JACKSONVILLE — Brooke Robinson has basically been a Gamecock since she was 12 years old. She wasn’t about to let a tornado change that for her.
“My family comes here and my brother is on the baseball team as well … I’ve been coming here since I was 12,” Robinson said of Jacksonville State University. “I’ve always been a Gamecock.”
JSU welcomed Robinson and about 1,000 of her freshman classmates at JSU Stadium on Monday before the start of fall classes on Tuesday. The event gave administrators and faculty a chance to show support for the first freshman class since the March 19 tornado slammed the campus, and to assure the students that despite ongoing recovery work, the university was there and ready for them.
“This is a very special freshman class,” President John Beehler told the students as they sat on the home side of the stadium. “You get the opportunity to help us rebuild JSU … we’re going to be stronger and better than ever.”
The annual convocation, which featured the Marching Southerners band and the JSU cheerleaders, gave students the chance to learn fight songs and cheers. After taking a class picture on the football field, the students were treated to free food.
The event and start of fall classes comes five months after the tornado damaged or destroyed multiple buildings; JSU has been in recovery mode ever since. Roofers in bright orange jackets were atop Daugette Hall behind the stadium, adding shingles as students listened to speakers. Meanwhile, construction equipment was parked around the stadium.
“We should have all the roofs done except maybe the library done by homecoming week on Sept. 24,” Beehler said.
Images from a freshman convocation event Monday night at Jacksonville State University.
Besides reroofing different dorms and facilities, the university has had to relocate some classes and departments, such as the school of business and industry, because their buildings were too badly damaged.
Robinson said she didn’t have the words to describe how she felt when she learned JSU was badly damaged by the tornado. Still, she’s ready to be a Gamecock regardless of any ongoing construction.
“It’s been tremendous … they’ve picked up and done such a great job,” Robinson said of the JSU recovery.
Freshman Carson Crowe said he enrolled and joined the JSU baseball team after the tornado hit. Crowe said the damage didn’t worry him because he was convinced JSU would come back better.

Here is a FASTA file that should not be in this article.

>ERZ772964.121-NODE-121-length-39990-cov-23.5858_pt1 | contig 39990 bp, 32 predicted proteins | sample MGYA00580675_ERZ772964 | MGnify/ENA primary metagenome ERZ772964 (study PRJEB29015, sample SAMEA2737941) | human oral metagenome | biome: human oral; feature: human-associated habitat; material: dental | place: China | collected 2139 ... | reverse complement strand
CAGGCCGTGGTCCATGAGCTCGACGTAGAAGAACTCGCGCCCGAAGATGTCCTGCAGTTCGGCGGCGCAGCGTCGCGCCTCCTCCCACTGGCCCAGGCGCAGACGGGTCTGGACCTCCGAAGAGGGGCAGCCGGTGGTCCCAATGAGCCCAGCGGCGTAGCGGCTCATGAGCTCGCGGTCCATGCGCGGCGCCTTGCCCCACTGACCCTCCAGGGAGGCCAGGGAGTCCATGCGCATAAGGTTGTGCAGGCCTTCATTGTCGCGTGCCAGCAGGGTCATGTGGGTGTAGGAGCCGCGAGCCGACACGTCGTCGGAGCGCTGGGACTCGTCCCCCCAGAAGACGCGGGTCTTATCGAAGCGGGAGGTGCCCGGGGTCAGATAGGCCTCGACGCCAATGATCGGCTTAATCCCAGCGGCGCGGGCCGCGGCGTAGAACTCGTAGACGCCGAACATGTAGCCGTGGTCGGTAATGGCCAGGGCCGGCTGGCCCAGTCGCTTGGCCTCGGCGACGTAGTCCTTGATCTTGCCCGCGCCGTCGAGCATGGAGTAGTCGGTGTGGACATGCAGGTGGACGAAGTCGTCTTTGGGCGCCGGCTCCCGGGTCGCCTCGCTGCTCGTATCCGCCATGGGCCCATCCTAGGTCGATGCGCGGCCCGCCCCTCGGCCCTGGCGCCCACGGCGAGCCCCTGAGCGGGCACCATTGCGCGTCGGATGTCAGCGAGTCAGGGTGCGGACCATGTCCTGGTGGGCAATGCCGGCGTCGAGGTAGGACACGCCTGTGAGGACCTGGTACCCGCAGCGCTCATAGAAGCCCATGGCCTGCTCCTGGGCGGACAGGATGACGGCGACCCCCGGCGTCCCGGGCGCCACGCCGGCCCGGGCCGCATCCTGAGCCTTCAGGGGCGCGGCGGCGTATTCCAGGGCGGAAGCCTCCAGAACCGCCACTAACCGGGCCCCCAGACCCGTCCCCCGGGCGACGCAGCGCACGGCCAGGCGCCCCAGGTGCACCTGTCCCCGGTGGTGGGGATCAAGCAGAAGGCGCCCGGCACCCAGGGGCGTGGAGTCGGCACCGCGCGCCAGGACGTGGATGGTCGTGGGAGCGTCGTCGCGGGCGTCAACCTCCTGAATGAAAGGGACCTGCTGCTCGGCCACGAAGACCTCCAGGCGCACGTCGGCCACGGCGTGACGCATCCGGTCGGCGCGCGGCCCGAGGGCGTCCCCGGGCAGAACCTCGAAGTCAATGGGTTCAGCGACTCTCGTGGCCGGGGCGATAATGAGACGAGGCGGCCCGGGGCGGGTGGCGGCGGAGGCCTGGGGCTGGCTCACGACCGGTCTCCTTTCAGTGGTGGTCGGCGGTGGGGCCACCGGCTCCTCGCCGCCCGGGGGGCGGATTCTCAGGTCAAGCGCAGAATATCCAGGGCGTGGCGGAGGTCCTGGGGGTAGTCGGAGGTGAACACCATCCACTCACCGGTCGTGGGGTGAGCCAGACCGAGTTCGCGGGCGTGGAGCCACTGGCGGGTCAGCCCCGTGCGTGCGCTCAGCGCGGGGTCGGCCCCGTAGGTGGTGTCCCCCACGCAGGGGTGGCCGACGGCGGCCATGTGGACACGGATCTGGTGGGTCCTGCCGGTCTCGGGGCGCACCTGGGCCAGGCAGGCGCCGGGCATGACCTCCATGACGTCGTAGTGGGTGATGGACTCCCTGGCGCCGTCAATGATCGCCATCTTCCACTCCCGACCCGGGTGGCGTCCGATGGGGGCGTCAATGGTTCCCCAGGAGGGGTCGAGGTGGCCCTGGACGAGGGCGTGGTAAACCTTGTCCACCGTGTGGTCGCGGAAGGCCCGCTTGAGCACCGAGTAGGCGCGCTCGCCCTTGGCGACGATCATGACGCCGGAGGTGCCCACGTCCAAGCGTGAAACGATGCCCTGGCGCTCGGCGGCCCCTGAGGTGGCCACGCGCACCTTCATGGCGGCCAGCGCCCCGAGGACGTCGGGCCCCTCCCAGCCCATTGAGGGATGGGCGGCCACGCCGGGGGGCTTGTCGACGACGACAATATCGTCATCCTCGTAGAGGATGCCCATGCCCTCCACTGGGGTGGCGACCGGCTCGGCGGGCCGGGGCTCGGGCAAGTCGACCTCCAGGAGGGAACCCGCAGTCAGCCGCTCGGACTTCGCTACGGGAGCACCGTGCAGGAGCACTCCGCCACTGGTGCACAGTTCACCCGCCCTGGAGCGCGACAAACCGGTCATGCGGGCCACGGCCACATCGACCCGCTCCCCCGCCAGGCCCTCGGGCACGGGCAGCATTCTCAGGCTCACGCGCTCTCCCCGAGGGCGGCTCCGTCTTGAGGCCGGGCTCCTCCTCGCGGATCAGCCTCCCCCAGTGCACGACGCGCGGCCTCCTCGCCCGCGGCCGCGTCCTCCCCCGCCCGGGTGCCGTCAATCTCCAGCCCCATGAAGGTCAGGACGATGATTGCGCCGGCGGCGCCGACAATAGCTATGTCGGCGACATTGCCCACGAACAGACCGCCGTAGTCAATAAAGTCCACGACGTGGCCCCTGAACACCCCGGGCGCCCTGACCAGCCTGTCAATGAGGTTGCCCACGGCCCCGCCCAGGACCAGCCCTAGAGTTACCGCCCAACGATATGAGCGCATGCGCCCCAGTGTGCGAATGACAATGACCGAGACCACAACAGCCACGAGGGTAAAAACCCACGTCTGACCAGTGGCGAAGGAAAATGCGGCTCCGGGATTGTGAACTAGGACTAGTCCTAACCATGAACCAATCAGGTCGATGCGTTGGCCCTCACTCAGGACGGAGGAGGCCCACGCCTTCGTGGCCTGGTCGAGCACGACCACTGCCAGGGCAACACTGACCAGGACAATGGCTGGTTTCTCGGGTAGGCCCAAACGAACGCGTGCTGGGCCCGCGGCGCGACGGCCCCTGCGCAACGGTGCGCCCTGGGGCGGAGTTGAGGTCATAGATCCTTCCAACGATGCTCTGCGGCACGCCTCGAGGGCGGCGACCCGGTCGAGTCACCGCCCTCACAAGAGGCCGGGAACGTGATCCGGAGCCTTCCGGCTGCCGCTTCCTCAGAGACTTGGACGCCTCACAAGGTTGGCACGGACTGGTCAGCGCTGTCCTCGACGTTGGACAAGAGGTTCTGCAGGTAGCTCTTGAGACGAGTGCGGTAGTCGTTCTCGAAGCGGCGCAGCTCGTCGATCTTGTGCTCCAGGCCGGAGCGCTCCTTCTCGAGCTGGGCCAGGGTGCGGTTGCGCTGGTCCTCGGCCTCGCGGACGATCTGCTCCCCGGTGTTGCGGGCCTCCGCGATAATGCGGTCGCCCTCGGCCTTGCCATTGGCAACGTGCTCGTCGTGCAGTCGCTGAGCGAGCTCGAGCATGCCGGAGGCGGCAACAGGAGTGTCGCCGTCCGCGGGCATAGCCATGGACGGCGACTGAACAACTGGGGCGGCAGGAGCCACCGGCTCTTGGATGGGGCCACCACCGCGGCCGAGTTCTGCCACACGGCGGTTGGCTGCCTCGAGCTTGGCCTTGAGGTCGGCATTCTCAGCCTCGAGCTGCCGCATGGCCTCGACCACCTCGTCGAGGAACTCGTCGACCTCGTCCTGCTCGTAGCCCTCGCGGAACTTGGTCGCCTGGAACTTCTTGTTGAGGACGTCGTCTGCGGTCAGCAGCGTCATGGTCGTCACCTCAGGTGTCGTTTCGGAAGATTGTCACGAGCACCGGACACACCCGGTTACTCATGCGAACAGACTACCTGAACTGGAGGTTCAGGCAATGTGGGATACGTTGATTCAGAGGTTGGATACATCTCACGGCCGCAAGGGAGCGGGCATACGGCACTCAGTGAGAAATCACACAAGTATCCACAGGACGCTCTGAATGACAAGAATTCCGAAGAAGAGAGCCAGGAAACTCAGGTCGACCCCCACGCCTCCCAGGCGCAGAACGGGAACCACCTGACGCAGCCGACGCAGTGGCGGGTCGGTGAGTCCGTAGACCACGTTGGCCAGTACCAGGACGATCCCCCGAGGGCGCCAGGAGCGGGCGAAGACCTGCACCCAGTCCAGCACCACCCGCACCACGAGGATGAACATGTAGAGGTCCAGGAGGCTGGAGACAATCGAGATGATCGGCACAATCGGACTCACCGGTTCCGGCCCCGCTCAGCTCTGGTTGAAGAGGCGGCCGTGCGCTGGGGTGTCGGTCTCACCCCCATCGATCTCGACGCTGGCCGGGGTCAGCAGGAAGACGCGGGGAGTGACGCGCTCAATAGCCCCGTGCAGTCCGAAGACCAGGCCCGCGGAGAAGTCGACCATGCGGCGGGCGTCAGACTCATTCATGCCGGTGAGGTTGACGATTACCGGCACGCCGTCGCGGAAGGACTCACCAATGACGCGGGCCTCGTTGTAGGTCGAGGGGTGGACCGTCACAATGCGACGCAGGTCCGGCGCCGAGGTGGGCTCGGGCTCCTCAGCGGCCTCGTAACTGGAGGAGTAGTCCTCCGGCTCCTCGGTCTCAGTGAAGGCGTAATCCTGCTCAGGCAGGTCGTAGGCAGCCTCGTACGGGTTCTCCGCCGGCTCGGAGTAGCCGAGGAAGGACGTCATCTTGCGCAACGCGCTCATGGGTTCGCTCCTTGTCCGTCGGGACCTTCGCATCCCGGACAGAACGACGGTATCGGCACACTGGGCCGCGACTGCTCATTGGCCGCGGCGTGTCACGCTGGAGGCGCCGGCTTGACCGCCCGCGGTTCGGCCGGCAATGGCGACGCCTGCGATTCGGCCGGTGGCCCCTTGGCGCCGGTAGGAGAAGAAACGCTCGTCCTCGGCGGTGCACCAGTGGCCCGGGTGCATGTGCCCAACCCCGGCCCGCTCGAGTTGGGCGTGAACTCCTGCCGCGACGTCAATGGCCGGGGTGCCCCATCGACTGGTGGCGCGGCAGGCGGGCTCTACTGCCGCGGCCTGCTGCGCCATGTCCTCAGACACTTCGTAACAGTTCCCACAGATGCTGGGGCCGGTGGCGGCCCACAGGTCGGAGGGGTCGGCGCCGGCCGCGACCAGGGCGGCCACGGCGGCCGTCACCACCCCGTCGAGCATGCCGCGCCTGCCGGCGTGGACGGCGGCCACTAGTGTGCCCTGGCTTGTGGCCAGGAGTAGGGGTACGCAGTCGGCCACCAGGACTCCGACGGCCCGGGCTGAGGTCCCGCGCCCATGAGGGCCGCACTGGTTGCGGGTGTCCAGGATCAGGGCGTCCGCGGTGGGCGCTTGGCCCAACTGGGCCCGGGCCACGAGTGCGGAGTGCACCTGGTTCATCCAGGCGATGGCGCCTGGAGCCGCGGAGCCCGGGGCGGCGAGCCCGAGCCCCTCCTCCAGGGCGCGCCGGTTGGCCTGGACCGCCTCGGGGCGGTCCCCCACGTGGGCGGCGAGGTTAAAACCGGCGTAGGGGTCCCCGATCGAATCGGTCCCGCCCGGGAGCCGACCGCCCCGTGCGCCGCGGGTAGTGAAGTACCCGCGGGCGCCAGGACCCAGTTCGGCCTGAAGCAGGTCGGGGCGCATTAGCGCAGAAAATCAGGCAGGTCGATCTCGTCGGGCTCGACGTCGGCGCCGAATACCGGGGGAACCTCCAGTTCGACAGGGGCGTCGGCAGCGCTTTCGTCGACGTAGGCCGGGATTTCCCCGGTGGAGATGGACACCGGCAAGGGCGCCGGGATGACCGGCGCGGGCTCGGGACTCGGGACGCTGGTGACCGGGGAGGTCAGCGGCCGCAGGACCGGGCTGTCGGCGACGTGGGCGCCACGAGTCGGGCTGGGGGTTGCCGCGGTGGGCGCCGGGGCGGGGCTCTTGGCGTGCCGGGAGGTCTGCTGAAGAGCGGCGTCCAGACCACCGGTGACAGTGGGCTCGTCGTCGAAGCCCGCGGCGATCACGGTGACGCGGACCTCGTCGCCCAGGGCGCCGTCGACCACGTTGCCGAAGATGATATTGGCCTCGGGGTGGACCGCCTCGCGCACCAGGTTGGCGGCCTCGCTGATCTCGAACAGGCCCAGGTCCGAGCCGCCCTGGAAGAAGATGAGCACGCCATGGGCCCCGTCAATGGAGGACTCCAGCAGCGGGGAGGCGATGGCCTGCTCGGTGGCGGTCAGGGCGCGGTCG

“I knew that JSU was getting a new baseball stadium and just upping everything,” Crowe said, referring to the new baseball stadium being dedicated next month. “It’s going to be really nice.”
Crowe said he was impressed by all the progress JSU has made so far.
“From what I can tell, the whole town has come together as one and rebuilt a lot of things,” he said.
Jherica Kirkland of Rome, Ga., and a freshman member of the Southerners colorguard, said she chose JSU because everyone on campus seemed helpful and friendly. The tornado didn’t make her second-guess her decision.
“I was only really worried about the people who lived there,” Kirkland said when she heard about the tornado.
Kristi Dutton of Sand Rock attended the event Monday to support her freshman son Jacob Dutton. Dutton said she wasn’t concerned about Jacob or her other son, Jay Dutton, a JSU junior, despite all the ongoing repairs and changes.
“When we came to orientation, I felt very at home and my son felt comfortable here,” Dutton said as her son gathered with his fellow students to take their class picture. “I’m impressed with what JSU has done and I think they’re they’ll take care of my kids.”
However, Dutton said both of her sons will live at home this year because of the apparent housing shortage in the city of Jacksonville.
The university has worked hard to find enough housing for students, given that two private, off-campus apartment complexes were severely damaged by the tornado. To help address the off-campus housing shortage, JSU bought 22 mobile homes for students. The university has also asked students to live at home if possible to make room for those who can’t do the same.
“We didn’t even try to find anything,” Dutton said.